Connect with us

Who’s Running in Brampton’s Municipal Election?



main image


Who’s Running in Brampton’s Municipal Election?

Wow, Brampton local politics just got exciting in a big way.

Thanks to an unpredicted and untimely intervention by Ontario Premier Doug Ford, the local electoral landscape has shifted in a big way. What was to have been a mediocre mayoral race has turned, on a dime, into a dragged out slobberknocker of a contest that may surprise Bramptonians when they cast their ballots on October 22.

Brampton will also elect city and regional councillors, as well as trustees on both the Peel District School Board and the Dufferin Peel Catholic school board. City / regional councillors and public school trustees will represent two wards each.With that being said, here are your candidates for Brampton’s 2018 municipal elections.

Brampton Mayor

The landscape of the Brampton mayoral race completely changed last week on July 27, the final date for candidates to register with the city to run. Premier Ford’s decision to cancel elections for regional chair in Peel, York, Niagara and Muskoka resulted in former PC leader Patrick Brown, who had been running for Peel Region chair, to jump into the mayor’s race at the last minute.  

Mayor Linda Jeffrey, seeking her second term as mayor after being elected in 2014 and usually a rather stoic figure, lashed out at Brown’s candidacy, saying he would “bring chaos and would continue fighting old political battles which would harm Brampton in the long run.”

Other candidates include current regional councillor John Sprovieri, who had his own choice words for Jeffrey, lawyer Wesley Jackson, Mansoor Ameersulthan, Vinod Kumar Mahesan, and former Conservative MP and cabinet minister Baljit Gosal, who represented Bramalea-Gore-Malton from 2011 to 2015.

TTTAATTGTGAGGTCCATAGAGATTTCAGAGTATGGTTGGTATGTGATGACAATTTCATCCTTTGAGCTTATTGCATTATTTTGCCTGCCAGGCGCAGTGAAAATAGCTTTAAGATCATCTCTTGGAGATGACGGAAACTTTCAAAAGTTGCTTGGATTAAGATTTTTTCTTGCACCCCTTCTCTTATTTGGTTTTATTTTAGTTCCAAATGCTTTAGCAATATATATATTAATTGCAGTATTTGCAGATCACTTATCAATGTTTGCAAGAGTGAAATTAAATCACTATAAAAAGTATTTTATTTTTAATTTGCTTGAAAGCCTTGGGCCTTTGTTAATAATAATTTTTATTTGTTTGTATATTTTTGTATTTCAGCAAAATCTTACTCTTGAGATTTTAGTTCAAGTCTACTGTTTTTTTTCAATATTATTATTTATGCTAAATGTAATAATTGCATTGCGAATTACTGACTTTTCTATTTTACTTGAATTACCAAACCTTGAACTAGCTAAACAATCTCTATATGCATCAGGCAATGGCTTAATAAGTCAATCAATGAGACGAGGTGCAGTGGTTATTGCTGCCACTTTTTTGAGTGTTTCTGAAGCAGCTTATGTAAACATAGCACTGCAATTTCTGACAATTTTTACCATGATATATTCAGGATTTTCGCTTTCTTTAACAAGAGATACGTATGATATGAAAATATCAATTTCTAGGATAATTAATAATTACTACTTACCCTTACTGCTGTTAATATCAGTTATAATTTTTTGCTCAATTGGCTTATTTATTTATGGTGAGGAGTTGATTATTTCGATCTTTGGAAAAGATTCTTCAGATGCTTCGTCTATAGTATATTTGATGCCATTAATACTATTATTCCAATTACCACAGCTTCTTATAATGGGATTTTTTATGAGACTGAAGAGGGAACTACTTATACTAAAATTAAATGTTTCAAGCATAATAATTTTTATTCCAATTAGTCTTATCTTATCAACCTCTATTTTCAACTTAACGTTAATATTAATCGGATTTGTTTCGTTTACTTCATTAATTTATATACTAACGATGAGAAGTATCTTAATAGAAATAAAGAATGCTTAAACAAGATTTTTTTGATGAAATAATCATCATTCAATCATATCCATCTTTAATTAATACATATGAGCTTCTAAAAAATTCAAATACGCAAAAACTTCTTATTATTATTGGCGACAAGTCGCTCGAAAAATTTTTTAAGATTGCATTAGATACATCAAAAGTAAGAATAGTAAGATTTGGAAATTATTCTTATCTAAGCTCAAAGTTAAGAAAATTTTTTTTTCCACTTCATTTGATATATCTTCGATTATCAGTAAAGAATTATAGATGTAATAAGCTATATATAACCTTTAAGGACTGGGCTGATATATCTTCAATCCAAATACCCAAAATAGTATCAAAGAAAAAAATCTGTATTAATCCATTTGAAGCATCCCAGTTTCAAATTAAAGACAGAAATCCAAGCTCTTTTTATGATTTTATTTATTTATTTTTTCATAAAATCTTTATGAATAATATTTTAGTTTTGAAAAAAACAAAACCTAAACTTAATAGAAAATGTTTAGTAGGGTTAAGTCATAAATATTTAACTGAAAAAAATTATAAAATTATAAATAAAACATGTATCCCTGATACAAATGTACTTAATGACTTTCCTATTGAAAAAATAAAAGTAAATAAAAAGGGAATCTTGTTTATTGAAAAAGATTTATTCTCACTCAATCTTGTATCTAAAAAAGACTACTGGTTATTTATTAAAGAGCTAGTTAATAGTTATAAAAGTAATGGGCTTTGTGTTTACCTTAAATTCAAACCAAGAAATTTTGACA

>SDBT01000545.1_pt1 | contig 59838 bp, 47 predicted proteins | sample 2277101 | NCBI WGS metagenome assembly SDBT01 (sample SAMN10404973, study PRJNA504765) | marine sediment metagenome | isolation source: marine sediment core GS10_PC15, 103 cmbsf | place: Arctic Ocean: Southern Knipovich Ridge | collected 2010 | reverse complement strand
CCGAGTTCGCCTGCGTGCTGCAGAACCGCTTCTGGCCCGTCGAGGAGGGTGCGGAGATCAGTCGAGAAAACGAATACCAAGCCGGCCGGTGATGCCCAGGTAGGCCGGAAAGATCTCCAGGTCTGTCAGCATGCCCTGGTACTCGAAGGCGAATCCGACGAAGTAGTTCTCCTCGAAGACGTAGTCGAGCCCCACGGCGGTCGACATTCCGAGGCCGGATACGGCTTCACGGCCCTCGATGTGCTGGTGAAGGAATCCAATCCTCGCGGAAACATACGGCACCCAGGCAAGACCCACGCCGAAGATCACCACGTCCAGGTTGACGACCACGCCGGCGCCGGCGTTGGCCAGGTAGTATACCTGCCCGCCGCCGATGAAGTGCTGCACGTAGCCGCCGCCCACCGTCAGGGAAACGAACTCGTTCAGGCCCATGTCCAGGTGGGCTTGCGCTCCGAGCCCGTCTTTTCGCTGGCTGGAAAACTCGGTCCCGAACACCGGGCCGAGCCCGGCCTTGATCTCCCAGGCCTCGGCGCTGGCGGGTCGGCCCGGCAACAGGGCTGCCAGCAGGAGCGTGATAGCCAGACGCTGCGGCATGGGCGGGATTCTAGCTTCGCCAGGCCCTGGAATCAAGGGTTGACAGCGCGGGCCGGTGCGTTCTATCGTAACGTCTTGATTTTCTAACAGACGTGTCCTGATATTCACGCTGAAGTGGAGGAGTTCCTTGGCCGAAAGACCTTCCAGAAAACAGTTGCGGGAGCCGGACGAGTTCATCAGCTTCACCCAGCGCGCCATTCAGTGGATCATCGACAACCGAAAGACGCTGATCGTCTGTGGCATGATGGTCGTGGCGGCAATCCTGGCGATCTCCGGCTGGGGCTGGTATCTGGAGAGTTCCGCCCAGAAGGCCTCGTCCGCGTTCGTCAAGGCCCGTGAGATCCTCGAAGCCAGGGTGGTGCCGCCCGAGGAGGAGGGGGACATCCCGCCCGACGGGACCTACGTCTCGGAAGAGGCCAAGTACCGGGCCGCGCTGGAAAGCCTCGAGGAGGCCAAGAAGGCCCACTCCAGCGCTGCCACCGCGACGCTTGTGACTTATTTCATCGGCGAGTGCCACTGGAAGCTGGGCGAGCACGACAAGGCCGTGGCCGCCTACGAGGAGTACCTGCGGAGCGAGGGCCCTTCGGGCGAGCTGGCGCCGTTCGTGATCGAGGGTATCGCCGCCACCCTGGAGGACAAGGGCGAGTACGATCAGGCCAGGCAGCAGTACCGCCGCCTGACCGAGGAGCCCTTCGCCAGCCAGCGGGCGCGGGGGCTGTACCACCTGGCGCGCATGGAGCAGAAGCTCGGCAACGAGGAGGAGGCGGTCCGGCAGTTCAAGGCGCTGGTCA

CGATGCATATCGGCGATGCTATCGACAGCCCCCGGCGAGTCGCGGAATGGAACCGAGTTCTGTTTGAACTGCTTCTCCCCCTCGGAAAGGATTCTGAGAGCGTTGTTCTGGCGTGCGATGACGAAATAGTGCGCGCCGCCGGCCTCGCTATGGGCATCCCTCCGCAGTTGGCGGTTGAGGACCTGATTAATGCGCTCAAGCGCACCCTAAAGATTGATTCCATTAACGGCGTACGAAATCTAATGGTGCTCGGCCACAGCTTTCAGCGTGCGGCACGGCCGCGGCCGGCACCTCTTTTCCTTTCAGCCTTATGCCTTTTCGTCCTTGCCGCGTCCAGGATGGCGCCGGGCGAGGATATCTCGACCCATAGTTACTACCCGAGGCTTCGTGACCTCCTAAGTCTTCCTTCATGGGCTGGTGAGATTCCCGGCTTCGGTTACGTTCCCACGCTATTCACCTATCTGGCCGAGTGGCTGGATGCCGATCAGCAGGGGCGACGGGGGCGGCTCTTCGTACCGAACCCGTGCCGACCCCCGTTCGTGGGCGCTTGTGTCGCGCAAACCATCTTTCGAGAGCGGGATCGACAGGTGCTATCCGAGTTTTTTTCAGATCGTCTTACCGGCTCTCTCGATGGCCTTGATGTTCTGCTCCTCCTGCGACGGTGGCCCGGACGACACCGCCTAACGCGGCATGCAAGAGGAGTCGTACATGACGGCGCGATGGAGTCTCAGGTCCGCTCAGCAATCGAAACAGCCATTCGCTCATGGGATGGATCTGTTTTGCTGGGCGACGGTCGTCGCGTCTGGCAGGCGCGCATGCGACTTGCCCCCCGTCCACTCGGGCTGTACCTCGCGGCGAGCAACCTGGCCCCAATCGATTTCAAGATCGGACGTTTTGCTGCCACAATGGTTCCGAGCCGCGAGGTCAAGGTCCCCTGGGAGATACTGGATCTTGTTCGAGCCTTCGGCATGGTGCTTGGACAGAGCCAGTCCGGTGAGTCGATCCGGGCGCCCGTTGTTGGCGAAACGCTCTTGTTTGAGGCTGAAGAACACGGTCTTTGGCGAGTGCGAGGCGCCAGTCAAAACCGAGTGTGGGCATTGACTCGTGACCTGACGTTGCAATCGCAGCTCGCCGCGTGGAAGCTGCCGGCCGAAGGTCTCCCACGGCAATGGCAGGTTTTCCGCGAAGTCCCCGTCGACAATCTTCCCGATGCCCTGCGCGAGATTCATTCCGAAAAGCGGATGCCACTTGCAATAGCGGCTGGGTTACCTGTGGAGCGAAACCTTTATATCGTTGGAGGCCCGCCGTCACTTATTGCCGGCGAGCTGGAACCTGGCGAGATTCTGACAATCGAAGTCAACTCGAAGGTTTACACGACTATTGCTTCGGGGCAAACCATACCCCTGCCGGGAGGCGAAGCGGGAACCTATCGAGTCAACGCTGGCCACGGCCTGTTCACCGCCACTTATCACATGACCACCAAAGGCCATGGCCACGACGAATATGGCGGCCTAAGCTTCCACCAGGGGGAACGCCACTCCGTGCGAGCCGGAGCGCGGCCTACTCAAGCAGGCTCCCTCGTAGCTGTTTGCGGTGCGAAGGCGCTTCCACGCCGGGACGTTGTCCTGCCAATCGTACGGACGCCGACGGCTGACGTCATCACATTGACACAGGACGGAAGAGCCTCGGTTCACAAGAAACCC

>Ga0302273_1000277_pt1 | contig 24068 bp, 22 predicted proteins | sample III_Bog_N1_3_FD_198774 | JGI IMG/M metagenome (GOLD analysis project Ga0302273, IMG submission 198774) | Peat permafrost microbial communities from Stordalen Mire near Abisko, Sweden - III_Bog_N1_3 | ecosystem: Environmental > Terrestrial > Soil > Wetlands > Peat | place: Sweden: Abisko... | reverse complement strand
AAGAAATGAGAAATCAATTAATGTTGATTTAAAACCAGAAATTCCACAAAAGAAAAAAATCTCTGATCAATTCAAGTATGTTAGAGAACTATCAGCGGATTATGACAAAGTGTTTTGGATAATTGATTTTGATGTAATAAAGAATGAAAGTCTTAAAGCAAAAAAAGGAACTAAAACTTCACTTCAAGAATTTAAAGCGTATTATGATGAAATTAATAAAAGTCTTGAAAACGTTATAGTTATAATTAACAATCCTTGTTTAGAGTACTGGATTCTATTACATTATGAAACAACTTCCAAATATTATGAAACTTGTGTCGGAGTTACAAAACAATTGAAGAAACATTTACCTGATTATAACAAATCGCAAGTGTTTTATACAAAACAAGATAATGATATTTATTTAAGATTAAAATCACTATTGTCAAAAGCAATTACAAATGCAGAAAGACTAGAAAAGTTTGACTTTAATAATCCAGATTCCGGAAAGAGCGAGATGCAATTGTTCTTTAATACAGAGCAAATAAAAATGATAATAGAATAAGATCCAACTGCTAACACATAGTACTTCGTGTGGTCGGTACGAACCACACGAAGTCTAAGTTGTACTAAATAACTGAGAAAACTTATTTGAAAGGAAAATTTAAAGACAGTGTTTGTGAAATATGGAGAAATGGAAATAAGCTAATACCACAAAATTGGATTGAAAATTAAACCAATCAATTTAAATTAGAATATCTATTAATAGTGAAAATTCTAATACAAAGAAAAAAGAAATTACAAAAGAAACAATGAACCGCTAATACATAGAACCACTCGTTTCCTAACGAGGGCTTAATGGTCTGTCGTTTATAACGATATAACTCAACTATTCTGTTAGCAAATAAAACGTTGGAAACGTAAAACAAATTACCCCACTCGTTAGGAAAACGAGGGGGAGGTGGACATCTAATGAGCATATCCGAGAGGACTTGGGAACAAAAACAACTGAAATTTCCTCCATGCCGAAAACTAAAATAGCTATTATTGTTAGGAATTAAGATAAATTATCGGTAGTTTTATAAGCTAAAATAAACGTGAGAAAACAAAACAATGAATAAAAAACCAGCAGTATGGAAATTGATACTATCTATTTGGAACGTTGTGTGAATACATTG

Wards 1 & 5 (City and Regional)

With the retirements of city councillor Grant Gibson and regional councillor Elaine Moore, both of whom have been in office for decades, several candidates have jumped into the race to be the next councillors representing downtown Brampton and surrounding communities.

Eleven candidates filed to run for Gibson’s seat on city council: Sanjeev Bansal, Princess Boucher, Abdul Q. Chaudhry, Imtiaz Haider, Harmanpreet Mankoo, Karanjit Singh Pandher, Don Patel, Joe Pimentel, Daryl Romeo, Rowena Santos, and Josephine Tatangelo.

As for Wards 1 and 5’s regional seat, a more modest six candidates are in the running: Rajbir Kaur, Carman McClelland (a former MPP), Charles Moffatt, Harnek Rai, Mario Russo, and Paul Vicente.

Santos and Vicente announced in a press release that they would be running “as a team” in the election. “Brampton has outgrown its small town status. We need councillors who will actively engage with constituents and take swift action to move our city forward. Let’s make Brampton a place where people can live, work, and play,” says Santos.

“It is time for Council to end its political games and to start putting Bramptonians first. We need a team that will address crime, gridlock, and improve the local economy,” says Vicente, who is also the founder of a citizens group called Stand Up for Brampton, of which Santos has also had involvement in.

Wards 2 & 6 (City and Regional)

Despite being rather uncontroversial first term incumbents, both city councillor Doug Whillans and regional councillor Michael Paul Palleschi are facing a substantial number of challengers in their races.